All Classic Video - Operation Redwing Nuclear Bomb Test (1956) - Declassified Film
Operation Redwing Nuclear Bomb Test (1956) - Declassified Film
Operation Redwing was a United States series of 17 nuclear test detonations from May to July 1956. They were conducted at Bikini and Enewetak atolls. The entire operation followed Operation Wigwam and preceded Operation Plumbbob. The primary intention was to test new, second-generation thermonuclear devices. Also tested were fission devices intended to be used as primaries for thermonuclear weapons, and small tactical weapons for air defense. Redwing demonstrated the first US airdrop of a deliverable hydrogen bomb - test "Cherokee". Because the yields for many tests at Operation Castle in 1954 were dramatically higher than predictions, Redwing was conducted using an "energy budget" - there were limits to the total amount of energy released, and the amount of fission yield was also strictly controlled. Fission, primarily "fast" fission of the natural uranium tamper surrounding the fusion capsule, greatly increases the yield of thermonuclear devices, and contributes the vast majority of the fallout - fusion being a relatively clean reaction.
All shots were named after various US Native American tribes.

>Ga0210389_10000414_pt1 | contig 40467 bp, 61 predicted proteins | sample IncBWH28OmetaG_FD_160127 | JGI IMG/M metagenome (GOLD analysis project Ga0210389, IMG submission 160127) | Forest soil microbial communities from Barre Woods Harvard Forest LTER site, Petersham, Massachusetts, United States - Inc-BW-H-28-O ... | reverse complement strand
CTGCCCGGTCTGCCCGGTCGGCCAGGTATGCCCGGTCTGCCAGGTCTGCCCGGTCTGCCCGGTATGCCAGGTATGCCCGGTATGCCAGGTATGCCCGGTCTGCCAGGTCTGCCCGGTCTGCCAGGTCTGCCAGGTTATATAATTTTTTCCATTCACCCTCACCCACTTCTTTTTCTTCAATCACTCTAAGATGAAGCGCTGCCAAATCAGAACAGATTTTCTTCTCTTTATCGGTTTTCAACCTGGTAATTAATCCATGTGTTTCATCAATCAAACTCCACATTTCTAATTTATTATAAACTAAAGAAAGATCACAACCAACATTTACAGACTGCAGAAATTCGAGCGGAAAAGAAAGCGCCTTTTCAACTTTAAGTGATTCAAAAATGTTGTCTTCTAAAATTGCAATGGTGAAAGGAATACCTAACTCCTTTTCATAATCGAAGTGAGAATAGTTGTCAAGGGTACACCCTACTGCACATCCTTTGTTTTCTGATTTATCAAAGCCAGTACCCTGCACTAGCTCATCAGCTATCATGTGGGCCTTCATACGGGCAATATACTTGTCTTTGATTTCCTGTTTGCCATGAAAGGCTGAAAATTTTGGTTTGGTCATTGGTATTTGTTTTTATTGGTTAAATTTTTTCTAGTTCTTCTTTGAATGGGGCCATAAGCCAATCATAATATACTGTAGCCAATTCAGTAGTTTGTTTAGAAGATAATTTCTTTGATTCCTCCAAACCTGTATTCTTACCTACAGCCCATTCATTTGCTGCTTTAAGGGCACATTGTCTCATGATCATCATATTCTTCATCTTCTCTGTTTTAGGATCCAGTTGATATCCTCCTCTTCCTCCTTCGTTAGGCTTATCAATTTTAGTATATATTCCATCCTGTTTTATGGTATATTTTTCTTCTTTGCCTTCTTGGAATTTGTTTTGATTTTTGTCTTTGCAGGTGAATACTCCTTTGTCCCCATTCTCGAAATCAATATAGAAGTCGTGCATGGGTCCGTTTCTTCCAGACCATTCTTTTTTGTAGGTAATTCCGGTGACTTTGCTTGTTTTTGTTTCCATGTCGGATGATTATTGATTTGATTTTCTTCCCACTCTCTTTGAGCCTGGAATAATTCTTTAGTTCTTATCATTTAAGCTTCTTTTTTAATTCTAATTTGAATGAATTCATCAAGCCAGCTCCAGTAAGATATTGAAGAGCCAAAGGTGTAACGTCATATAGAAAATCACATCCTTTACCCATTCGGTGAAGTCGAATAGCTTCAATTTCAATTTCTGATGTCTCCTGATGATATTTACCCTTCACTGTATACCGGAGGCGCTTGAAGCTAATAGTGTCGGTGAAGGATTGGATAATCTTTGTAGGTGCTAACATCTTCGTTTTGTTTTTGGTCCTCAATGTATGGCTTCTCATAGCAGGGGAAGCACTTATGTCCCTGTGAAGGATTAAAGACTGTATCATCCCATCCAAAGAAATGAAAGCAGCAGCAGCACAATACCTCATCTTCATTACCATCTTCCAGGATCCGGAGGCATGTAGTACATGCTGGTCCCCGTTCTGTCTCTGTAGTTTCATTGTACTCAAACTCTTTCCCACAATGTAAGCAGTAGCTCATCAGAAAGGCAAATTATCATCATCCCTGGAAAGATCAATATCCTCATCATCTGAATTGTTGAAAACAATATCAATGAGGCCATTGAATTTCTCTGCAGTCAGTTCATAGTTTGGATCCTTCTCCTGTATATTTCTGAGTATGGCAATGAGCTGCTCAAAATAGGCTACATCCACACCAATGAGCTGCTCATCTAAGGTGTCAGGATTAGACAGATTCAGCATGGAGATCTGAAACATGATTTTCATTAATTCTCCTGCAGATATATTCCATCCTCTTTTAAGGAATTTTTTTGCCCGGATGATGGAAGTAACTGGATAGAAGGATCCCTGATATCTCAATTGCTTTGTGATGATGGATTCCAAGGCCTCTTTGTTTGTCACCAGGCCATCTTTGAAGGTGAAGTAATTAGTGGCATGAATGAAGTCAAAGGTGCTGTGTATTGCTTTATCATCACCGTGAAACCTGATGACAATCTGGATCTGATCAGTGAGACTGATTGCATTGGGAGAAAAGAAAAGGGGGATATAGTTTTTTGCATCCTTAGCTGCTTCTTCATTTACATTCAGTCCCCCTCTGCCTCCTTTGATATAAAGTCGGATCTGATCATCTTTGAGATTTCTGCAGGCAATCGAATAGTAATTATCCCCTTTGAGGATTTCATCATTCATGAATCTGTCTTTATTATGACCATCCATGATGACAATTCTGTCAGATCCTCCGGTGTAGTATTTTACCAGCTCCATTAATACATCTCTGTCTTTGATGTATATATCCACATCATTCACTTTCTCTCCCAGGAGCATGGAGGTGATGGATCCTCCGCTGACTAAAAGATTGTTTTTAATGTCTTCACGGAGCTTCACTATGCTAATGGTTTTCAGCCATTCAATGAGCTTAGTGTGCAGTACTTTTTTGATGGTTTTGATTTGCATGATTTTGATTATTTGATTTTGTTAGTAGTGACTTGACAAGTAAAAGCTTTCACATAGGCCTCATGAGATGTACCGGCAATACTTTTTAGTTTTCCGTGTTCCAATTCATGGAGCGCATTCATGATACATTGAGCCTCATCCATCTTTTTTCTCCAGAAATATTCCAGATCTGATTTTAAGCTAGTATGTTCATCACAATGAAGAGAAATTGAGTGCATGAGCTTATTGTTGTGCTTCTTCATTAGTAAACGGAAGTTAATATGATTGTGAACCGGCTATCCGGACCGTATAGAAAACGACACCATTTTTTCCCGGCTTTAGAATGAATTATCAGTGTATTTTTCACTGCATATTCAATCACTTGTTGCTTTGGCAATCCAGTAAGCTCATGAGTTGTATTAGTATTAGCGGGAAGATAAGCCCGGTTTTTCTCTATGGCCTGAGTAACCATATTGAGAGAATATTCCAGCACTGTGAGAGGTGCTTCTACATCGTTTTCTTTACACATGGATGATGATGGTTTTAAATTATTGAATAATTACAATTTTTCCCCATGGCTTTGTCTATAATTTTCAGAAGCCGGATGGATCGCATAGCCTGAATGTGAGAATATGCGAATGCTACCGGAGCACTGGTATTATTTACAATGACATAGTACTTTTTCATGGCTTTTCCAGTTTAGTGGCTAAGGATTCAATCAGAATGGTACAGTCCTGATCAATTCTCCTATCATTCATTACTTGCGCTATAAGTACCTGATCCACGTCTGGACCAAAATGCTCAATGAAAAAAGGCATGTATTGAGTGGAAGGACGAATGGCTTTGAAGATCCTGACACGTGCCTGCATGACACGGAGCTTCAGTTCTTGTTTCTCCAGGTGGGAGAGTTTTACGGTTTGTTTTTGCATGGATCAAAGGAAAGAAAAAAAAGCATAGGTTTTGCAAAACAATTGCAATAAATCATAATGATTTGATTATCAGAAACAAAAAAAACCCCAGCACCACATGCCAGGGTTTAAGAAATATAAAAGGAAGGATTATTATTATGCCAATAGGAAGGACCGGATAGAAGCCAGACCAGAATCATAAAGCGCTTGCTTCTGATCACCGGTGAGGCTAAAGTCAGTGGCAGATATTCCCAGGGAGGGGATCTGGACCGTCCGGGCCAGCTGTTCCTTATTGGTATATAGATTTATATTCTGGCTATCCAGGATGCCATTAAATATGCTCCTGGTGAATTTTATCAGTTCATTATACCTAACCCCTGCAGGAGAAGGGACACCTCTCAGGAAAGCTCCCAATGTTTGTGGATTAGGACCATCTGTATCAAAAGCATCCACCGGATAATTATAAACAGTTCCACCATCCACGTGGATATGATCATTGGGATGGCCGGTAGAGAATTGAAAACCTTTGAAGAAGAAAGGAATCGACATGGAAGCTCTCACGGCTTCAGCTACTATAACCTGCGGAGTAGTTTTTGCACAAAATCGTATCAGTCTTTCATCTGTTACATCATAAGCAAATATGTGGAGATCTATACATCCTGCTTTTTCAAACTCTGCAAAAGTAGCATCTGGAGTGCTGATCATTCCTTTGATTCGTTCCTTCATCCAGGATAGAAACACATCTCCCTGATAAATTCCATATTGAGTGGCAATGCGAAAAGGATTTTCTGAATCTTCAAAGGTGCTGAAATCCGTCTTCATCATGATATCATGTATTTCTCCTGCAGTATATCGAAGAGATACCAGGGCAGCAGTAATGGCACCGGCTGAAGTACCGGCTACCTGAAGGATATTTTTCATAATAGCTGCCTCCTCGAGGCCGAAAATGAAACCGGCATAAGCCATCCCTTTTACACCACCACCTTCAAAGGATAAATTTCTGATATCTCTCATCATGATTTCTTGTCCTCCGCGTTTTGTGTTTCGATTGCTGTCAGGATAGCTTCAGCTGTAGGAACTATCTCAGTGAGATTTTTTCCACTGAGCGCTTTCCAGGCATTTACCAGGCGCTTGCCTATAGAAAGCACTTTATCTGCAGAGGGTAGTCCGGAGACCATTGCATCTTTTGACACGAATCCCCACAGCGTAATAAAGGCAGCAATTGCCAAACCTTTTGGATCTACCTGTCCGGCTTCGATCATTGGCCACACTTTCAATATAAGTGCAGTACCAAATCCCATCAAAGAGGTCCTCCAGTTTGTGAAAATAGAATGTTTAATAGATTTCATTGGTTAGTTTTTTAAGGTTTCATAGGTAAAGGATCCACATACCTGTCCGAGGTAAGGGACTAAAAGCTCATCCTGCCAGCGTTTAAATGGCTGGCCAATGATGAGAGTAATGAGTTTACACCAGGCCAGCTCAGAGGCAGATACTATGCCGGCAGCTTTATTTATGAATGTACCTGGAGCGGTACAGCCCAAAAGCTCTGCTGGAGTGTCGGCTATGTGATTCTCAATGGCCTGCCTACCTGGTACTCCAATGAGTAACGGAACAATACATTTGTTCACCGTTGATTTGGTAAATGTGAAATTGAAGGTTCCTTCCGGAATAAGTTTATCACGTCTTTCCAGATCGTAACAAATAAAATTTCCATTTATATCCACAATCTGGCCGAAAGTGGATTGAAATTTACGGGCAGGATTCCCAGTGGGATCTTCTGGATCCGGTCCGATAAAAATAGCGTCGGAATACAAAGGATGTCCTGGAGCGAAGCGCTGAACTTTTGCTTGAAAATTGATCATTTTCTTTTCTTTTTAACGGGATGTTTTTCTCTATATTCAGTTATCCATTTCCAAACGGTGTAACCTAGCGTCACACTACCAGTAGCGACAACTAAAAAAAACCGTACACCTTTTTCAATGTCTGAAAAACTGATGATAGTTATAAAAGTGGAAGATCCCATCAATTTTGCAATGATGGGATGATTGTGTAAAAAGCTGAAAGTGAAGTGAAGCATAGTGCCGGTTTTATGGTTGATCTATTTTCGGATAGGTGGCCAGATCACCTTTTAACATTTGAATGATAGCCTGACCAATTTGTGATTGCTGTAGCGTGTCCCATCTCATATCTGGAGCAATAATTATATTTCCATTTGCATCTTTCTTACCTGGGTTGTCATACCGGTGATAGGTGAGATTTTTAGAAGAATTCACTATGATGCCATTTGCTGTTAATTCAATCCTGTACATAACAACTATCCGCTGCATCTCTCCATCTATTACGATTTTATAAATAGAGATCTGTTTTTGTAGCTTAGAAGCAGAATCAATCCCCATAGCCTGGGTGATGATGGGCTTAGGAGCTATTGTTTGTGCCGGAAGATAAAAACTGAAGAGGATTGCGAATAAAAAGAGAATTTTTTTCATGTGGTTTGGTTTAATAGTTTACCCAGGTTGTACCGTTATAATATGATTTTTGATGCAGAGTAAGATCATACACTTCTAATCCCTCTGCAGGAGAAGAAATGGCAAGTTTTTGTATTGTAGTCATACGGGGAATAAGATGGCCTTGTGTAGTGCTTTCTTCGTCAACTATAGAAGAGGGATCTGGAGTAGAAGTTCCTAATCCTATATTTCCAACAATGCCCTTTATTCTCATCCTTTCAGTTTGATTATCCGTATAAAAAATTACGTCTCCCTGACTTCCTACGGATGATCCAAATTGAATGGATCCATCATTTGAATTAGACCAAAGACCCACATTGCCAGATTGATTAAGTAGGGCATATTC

Michael Harris, a former public relations executive at CBS, served in the U.S. Army on Enewetak Atoll during most of Operation Redwing. He wrote about his experiences in The Atomic Times: My H-Bomb Year at the Pacific Proving Ground (Random House, 2005). To protect privacy, he changed most of the names of his fellow soldiers.
According to Harris in The Atomic Times, soldiers on Enewetak experienced fallout from eight blasts: 1) Zuni (3.5 megatons, Bikini) and Yuma (0.19 kilotons, Enewetak), both detonated on May 28, 1956; 2) Seminole, a 13.7 kiloton surface burst exploded inside a water tank on June 6, 1956; 3) Blackfoot (8 kilotons, Enewetak) and Flathead (365 kilotons, Bikini), another double shot day on June 12, 1956; 4) Inca (15.2 kilotons, Enewetak) on June 22, 1956; 5) Apache (1.85 megatons, Enewetak) on July 9, 1956; and 6) and Tewa (5 megatons, Bikini) on July 21, 1956, the "dirtiest shot ever," according to Harris, with Enewetak being hit with "very heavy" fallout that lasted for days.
Harris personally experienced the Redwing Lacrosse through Redwing Dakota detonations, noting that the much smaller-yield explosions at Enewetak appeared to be the same size as the much larger explosions more than 150 miles away at Bikini. He left the atoll and was honorably discharged before the final five test shots, and therefore missed the most powerful detonations at Enewetak.